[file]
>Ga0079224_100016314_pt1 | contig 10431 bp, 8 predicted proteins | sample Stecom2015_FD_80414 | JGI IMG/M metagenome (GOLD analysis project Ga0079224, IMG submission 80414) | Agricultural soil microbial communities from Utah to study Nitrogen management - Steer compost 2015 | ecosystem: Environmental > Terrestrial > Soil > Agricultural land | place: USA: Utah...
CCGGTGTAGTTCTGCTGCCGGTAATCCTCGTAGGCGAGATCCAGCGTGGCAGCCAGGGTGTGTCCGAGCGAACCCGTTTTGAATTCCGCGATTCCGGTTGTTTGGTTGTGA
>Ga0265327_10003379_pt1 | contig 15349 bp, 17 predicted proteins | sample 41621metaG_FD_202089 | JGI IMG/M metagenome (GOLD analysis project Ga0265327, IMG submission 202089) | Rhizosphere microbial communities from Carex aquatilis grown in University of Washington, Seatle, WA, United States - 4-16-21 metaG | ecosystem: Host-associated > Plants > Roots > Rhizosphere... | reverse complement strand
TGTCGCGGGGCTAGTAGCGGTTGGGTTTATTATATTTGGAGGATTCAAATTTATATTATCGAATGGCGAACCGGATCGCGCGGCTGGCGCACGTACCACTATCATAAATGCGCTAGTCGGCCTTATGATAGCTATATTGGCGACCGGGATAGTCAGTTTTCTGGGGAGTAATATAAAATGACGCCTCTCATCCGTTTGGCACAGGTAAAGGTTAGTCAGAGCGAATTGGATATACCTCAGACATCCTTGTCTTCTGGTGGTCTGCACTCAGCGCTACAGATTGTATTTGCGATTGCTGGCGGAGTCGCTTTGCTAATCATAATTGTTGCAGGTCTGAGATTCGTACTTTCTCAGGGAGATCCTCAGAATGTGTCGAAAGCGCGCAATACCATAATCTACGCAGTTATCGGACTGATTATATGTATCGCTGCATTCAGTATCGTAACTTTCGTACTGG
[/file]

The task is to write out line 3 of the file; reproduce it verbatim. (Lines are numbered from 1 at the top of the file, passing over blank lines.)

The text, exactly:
>Ga0265327_10003379_pt1 | contig 15349 bp, 17 predicted proteins | sample 41621metaG_FD_202089 | JGI IMG/M metagenome (GOLD analysis project Ga0265327, IMG submission 202089) | Rhizosphere microbial communities from Carex aquatilis grown in University of Washington, Seatle, WA, United States - 4-16-21 metaG | ecosystem: Host-associated > Plants > Roots > Rhizosphere... | reverse complement strand